But because of the slimmed-down size of the package and caution by the Federal Reserve as a result of the inflationary pressures from oil prices, most economists expect that the central bank will lower short-term interest rates only gradually.

"This is a very modest package," said David Berson, chief economist of the Federal National Mortgage Association, "and the Fed, because of its general caution, is unlikely to lower rates right away by more than a quarter of a point."

The administration had hoped that a budget deal would yield at least a prompt decline of a full percentage point, to give a strong impetus to the flagging economy.

The financial markets, deeply concerned about the climb in oil prices and the possibility of war in the Middle East, shrugged off the budget package late last week after the plan was approved by Senate and House conferees.

Economists expect that the higher taxes and cuts in defense and other spending incorporated in the package will be a slight drag on the economy over the next year.

But they also predict that, in the long term, the budget package will improve the economy moderately by lowering interest rates.

Deficit cuts of the size contemplated generally hurt the economy initially: Tax increases draw away funds that consumers might ,, otherwise spend, while the government is reducing its spending. But it generally takes months for any rate reductions by the Fed to lift the economy.

"There is not going to be a lot of impact [on the economy] from this package in the short run," said David Wyss, chief financial economist at DRI/McGraw-Hill. "It will lower the GNP [gross national product] by a half a point in the next year. The higher excise taxes will be slightly inflationary, adding 0.2 to 0.3 percent to the Consumer Price Index in the first year."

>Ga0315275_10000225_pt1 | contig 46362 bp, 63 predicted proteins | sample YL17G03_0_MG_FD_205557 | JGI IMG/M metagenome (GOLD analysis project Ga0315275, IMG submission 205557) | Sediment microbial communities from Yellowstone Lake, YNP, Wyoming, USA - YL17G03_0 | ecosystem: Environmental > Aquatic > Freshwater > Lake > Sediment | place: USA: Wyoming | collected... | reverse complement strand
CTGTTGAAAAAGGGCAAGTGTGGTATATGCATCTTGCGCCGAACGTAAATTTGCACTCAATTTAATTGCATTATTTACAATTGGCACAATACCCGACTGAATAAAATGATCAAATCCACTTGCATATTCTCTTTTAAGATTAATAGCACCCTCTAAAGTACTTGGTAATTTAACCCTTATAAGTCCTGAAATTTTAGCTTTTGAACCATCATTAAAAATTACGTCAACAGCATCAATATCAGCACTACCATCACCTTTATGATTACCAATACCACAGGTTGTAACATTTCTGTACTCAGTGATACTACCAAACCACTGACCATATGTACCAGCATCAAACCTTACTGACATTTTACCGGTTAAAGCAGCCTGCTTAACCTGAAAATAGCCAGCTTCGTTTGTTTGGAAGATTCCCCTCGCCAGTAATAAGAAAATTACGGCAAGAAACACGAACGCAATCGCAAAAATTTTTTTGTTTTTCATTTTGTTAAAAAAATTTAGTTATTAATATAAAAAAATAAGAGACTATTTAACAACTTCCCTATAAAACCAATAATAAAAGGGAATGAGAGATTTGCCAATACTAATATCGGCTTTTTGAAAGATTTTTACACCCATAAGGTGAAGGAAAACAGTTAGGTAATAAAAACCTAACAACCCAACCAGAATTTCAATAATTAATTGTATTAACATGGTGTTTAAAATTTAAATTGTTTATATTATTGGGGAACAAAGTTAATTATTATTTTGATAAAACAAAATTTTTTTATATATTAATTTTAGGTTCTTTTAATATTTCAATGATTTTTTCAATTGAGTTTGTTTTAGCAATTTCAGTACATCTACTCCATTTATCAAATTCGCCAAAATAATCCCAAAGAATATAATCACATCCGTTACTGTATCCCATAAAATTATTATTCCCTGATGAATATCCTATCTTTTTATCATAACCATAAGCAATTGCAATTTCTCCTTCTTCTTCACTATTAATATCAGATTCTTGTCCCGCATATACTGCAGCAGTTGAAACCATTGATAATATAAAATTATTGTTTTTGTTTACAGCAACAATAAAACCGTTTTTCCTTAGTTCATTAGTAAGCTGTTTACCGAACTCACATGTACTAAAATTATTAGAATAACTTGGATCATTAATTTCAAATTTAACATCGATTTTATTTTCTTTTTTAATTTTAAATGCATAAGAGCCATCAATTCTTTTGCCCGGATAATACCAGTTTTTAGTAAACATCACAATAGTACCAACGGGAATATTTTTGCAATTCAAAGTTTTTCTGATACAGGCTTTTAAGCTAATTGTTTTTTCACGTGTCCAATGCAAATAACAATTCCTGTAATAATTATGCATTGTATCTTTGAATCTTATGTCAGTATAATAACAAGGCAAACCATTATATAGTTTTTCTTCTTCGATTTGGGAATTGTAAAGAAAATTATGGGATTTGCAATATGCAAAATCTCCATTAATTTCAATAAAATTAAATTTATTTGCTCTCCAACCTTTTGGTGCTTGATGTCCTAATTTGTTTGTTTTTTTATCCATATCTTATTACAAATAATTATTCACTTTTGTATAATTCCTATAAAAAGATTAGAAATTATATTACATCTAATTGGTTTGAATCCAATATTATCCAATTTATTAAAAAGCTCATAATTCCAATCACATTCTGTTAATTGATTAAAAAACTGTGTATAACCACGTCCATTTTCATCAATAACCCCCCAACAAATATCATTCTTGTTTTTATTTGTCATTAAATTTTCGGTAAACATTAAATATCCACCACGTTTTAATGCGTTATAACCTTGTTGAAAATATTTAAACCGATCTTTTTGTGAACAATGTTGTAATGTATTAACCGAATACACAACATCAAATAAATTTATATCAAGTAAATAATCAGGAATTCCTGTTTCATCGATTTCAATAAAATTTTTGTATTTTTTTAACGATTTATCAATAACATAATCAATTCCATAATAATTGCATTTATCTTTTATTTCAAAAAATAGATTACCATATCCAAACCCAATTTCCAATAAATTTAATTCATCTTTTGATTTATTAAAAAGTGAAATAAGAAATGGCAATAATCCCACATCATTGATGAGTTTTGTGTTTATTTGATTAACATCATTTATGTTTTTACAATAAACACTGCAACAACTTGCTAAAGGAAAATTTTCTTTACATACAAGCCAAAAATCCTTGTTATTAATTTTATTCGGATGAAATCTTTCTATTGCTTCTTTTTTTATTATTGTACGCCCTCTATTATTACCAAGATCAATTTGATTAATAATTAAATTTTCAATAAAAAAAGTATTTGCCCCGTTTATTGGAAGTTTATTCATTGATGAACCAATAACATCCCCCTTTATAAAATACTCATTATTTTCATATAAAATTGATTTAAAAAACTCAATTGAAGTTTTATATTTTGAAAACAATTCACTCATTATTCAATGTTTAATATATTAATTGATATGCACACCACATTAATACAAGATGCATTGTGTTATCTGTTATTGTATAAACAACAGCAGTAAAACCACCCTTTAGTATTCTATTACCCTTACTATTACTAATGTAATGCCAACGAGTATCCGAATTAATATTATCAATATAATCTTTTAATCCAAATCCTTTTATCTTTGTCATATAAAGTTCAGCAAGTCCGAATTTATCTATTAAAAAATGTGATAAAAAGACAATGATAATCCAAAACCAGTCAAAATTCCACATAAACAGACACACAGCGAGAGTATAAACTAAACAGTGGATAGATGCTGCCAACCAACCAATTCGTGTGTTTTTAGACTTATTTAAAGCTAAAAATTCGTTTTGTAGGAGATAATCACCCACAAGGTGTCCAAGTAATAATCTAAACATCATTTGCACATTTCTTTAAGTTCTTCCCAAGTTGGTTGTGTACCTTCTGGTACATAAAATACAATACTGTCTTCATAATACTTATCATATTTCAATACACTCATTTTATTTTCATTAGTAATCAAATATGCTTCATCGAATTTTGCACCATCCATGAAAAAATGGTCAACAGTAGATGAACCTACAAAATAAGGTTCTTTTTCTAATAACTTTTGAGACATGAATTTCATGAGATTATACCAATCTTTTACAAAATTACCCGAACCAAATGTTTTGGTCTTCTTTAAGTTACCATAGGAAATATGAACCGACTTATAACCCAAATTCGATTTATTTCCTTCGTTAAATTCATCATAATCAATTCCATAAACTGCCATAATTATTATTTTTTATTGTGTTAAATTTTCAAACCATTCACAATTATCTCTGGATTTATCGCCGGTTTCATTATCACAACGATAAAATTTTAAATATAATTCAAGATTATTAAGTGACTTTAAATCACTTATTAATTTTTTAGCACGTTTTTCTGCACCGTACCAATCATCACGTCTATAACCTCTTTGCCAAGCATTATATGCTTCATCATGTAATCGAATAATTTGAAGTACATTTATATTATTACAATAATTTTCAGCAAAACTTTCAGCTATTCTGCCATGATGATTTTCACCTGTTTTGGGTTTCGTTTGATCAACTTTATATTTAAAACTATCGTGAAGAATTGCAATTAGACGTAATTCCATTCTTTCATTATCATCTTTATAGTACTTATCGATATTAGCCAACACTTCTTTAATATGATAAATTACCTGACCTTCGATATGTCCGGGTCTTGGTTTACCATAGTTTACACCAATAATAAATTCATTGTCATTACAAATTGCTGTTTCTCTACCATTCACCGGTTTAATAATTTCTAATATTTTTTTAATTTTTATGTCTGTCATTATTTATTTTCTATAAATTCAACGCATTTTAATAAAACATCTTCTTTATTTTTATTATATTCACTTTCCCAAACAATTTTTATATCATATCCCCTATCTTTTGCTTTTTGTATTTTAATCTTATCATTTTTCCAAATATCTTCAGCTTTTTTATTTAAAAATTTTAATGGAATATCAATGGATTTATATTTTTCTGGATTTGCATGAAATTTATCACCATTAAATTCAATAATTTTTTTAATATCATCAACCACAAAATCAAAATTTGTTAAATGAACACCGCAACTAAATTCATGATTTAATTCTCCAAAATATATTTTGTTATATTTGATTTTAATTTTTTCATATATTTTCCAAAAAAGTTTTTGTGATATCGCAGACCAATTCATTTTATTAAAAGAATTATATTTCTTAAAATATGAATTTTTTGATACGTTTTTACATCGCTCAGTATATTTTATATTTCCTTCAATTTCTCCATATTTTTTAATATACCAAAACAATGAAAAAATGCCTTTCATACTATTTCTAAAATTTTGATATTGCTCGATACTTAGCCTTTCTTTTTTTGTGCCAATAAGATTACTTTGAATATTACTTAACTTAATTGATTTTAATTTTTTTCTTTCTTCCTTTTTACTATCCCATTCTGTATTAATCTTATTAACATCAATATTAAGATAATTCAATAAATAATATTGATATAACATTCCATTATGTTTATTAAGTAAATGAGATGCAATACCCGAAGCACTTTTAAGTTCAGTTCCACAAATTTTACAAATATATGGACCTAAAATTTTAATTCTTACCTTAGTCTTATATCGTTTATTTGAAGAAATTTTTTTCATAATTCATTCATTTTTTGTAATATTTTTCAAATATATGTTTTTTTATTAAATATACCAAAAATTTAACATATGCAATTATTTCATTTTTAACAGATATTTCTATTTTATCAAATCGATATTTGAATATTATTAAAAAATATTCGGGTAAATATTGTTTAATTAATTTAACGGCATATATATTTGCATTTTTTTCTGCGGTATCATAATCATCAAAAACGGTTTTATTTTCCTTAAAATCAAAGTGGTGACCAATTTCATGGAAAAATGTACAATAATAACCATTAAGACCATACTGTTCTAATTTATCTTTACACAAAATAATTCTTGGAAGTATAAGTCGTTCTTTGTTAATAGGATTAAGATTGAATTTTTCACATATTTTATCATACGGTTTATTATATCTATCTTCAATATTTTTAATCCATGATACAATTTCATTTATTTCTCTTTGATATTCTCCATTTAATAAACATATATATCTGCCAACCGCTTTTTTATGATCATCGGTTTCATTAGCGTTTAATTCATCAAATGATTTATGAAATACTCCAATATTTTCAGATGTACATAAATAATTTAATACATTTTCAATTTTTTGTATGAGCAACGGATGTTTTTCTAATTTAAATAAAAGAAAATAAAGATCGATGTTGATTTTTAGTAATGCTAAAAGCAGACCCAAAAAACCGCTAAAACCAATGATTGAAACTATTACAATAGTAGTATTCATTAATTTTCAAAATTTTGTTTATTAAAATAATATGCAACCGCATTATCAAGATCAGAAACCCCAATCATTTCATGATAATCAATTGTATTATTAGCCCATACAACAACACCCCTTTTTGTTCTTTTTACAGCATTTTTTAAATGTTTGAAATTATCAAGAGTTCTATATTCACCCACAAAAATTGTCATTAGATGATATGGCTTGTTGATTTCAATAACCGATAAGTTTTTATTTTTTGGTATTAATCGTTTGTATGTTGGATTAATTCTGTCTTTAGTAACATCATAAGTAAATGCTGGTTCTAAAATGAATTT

But for the deficit to be brought down substantially, the rapidly rising costs of Social Security and Medicare will have to be addressed, said some fiscal experts.

These authorities said that the new deficit reduction package embraced an array of tax increases this year because Congress balked at dealing seriously with the large spending programs for the elderly. Social Security was left untouched, and lawmakers allowed only a modest increase in costs for Medicare beneficiaries.

According to recent estimates by the Congressional Budget Office, Social Security and Medicare spending will increase from $351 billion in 1990 to $380 billion next year and $518 billion by 1995. The new budget package would curb Medicare payments to hospitals and doctors by about $30 billion by 1995 and would increase beneficiary costs by $13 billion, but the overall costs of these health programs would still rise.

"The elderly account for half of non-interest civilian spending," said Rudolph G. Penner, former director of the Congressional Budget Office. "It is a huge and growing burden, and it will have to be debated. Almost everybody is going to get higher taxes because this problem has not been dealt with."